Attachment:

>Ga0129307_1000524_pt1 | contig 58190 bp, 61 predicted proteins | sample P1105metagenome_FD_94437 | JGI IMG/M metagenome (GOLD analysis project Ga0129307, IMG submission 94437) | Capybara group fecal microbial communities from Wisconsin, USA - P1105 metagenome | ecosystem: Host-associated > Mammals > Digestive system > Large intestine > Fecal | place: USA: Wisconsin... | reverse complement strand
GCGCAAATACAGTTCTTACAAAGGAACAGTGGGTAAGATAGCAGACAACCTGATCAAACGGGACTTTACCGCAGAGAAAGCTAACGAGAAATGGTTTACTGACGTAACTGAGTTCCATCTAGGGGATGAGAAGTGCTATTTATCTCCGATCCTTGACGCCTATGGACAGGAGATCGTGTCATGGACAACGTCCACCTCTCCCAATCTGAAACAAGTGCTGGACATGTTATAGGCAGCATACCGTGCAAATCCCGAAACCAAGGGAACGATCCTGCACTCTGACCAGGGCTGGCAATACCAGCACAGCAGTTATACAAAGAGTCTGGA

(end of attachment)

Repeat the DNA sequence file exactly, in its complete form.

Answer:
>Ga0129307_1000524_pt1 | contig 58190 bp, 61 predicted proteins | sample P1105metagenome_FD_94437 | JGI IMG/M metagenome (GOLD analysis project Ga0129307, IMG submission 94437) | Capybara group fecal microbial communities from Wisconsin, USA - P1105 metagenome | ecosystem: Host-associated > Mammals > Digestive system > Large intestine > Fecal | place: USA: Wisconsin... | reverse complement strand
GCGCAAATACAGTTCTTACAAAGGAACAGTGGGTAAGATAGCAGACAACCTGATCAAACGGGACTTTACCGCAGAGAAAGCTAACGAGAAATGGTTTACTGACGTAACTGAGTTCCATCTAGGGGATGAGAAGTGCTATTTATCTCCGATCCTTGACGCCTATGGACAGGAGATCGTGTCATGGACAACGTCCACCTCTCCCAATCTGAAACAAGTGCTGGACATGTTATAGGCAGCATACCGTGCAAATCCCGAAACCAAGGGAACGATCCTGCACTCTGACCAGGGCTGGCAATACCAGCACAGCAGTTATACAAAGAGTCTGGA